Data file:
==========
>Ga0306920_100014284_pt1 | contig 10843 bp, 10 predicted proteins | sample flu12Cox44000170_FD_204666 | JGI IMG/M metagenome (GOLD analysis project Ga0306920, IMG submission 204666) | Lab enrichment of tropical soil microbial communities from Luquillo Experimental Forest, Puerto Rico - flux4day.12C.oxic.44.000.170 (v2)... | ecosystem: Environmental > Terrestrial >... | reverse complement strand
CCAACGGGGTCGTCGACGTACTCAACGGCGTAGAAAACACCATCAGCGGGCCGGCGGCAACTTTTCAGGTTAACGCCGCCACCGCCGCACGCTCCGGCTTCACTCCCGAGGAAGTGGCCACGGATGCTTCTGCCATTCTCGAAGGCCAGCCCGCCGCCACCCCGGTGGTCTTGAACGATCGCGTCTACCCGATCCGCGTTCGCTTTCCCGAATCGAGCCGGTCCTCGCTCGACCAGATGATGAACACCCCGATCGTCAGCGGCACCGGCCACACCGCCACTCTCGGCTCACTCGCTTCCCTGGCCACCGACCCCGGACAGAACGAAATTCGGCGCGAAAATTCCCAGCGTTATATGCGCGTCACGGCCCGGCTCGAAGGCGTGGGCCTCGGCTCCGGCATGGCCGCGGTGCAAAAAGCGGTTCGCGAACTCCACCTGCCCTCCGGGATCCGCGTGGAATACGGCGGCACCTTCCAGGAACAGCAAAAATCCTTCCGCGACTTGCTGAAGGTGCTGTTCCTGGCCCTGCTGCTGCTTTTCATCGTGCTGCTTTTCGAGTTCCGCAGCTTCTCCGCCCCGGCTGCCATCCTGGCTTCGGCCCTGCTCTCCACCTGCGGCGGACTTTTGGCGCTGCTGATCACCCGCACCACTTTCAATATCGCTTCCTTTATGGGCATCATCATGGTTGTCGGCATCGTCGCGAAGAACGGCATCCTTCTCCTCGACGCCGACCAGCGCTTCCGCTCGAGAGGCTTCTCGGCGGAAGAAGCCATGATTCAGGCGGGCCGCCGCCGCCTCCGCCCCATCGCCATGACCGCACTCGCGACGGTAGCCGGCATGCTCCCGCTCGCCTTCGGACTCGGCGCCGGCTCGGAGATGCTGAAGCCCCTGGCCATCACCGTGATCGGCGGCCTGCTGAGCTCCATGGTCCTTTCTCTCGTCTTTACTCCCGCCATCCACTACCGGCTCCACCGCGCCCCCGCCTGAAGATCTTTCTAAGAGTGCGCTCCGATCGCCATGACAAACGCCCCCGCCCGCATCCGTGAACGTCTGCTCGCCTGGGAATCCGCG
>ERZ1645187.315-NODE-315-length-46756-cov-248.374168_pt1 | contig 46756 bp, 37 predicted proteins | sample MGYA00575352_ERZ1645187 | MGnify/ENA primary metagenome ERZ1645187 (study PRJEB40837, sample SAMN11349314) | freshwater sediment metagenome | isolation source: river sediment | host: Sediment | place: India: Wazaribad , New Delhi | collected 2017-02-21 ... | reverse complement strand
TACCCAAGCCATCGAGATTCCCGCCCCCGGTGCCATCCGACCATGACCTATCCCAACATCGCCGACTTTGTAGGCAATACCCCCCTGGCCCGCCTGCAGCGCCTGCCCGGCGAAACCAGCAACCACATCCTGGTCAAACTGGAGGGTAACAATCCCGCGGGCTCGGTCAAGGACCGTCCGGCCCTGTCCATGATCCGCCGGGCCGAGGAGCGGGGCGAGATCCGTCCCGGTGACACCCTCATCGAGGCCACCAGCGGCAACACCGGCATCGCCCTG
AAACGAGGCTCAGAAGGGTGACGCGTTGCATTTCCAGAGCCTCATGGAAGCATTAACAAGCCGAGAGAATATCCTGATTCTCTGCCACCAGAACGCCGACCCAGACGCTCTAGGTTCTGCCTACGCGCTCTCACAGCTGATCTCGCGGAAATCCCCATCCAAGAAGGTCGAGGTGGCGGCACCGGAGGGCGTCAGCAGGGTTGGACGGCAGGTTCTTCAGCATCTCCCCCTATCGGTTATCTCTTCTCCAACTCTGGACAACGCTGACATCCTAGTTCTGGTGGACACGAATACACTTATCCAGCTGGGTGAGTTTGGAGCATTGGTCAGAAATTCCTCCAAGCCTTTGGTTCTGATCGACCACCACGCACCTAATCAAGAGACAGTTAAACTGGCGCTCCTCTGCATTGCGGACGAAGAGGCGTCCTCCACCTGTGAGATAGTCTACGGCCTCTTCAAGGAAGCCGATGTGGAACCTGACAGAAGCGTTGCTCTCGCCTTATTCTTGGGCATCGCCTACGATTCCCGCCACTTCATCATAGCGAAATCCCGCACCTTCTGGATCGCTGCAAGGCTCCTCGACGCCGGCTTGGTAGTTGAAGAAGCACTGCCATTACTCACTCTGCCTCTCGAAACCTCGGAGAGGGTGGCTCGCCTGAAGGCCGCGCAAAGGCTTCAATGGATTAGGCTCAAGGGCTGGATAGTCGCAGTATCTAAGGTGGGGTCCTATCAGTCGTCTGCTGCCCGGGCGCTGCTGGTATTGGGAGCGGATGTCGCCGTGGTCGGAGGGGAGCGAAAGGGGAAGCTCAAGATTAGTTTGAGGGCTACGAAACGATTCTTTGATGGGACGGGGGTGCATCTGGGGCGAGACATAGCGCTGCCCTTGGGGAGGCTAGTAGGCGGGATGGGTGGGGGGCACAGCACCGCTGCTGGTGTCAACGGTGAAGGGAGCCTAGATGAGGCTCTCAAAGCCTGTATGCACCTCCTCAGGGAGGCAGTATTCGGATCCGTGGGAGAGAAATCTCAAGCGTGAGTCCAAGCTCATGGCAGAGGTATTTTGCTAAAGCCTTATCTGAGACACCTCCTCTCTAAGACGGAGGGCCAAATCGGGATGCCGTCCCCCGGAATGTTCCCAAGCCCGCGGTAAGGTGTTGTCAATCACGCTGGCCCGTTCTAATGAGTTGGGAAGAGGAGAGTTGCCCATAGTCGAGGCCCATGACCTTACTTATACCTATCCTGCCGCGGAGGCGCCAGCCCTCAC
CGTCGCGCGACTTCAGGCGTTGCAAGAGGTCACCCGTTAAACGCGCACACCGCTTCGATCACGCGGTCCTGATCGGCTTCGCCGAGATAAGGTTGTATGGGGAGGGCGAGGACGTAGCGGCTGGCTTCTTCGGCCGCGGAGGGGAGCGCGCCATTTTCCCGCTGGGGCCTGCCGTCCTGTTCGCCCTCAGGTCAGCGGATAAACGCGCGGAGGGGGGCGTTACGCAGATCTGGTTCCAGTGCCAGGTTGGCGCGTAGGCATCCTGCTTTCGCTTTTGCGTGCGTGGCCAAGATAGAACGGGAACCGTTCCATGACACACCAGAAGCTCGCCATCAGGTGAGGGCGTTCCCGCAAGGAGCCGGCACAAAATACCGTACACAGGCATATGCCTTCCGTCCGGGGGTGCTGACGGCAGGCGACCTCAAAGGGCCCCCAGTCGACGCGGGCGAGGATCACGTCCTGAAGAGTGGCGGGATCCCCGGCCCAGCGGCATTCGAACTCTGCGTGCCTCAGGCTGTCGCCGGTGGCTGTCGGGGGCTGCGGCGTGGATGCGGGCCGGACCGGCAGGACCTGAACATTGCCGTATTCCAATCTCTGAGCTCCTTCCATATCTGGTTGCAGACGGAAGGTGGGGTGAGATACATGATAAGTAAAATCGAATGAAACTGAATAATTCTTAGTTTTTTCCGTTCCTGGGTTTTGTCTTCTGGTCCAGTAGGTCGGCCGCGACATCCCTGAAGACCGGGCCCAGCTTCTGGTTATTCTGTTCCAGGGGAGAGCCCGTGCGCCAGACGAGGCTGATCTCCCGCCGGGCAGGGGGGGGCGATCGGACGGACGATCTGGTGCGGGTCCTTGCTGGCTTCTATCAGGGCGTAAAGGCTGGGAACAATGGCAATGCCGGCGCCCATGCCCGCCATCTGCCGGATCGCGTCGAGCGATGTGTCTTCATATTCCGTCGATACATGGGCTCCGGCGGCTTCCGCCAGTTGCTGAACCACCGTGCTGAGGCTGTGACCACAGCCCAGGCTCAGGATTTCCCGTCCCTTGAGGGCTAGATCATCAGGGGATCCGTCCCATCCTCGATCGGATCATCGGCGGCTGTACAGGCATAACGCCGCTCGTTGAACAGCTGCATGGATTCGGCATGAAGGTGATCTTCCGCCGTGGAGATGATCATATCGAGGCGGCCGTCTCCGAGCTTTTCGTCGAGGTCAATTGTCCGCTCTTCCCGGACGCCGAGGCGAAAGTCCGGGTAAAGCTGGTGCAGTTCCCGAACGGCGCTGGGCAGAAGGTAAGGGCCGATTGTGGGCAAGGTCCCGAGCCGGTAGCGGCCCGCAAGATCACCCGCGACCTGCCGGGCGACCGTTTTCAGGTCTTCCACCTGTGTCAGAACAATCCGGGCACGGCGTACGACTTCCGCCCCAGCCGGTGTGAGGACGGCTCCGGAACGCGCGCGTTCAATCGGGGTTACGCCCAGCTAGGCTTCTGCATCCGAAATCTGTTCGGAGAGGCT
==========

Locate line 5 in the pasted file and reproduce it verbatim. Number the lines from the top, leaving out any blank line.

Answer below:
AAACGAGGCTCAGAAGGGTGACGCGTTGCATTTCCAGAGCCTCATGGAAGCATTAACAAGCCGAGAGAATATCCTGATTCTCTGCCACCAGAACGCCGACCCAGACGCTCTAGGTTCTGCCTACGCGCTCTCACAGCTGATCTCGCGGAAATCCCCATCCAAGAAGGTCGAGGTGGCGGCACCGGAGGGCGTCAGCAGGGTTGGACGGCAGGTTCTTCAGCATCTCCCCCTATCGGTTATCTCTTCTCCAACTCTGGACAACGCTGACATCCTAGTTCTGGTGGACACGAATACACTTATCCAGCTGGGTGAGTTTGGAGCATTGGTCAGAAATTCCTCCAAGCCTTTGGTTCTGATCGACCACCACGCACCTAATCAAGAGACAGTTAAACTGGCGCTCCTCTGCATTGCGGACGAAGAGGCGTCCTCCACCTGTGAGATAGTCTACGGCCTCTTCAAGGAAGCCGATGTGGAACCTGACAGAAGCGTTGCTCTCGCCTTATTCTTGGGCATCGCCTACGATTCCCGCCACTTCATCATAGCGAAATCCCGCACCTTCTGGATCGCTGCAAGGCTCCTCGACGCCGGCTTGGTAGTTGAAGAAGCACTGCCATTACTCACTCTGCCTCTCGAAACCTCGGAGAGGGTGGCTCGCCTGAAGGCCGCGCAAAGGCTTCAATGGATTAGGCTCAAGGGCTGGATAGTCGCAGTATCTAAGGTGGGGTCCTATCAGTCGTCTGCTGCCCGGGCGCTGCTGGTATTGGGAGCGGATGTCGCCGTGGTCGGAGGGGAGCGAAAGGGGAAGCTCAAGATTAGTTTGAGGGCTACGAAACGATTCTTTGATGGGACGGGGGTGCATCTGGGGCGAGACATAGCGCTGCCCTTGGGGAGGCTAGTAGGCGGGATGGGTGGGGGGCACAGCACCGCTGCTGGTGTCAACGGTGAAGGGAGCCTAGATGAGGCTCTCAAAGCCTGTATGCACCTCCTCAGGGAGGCAGTATTCGGATCCGTGGGAGAGAAATCTCAAGCGTGAGTCCAAGCTCATGGCAGAGGTATTTTGCTAAAGCCTTATCTGAGACACCTCCTCTCTAAGACGGAGGGCCAAATCGGGATGCCGTCCCCCGGAATGTTCCCAAGCCCGCGGTAAGGTGTTGTCAATCACGCTGGCCCGTTCTAATGAGTTGGGAAGAGGAGAGTTGCCCATAGTCGAGGCCCATGACCTTACTTATACCTATCCTGCCGCGGAGGCGCCAGCCCTCAC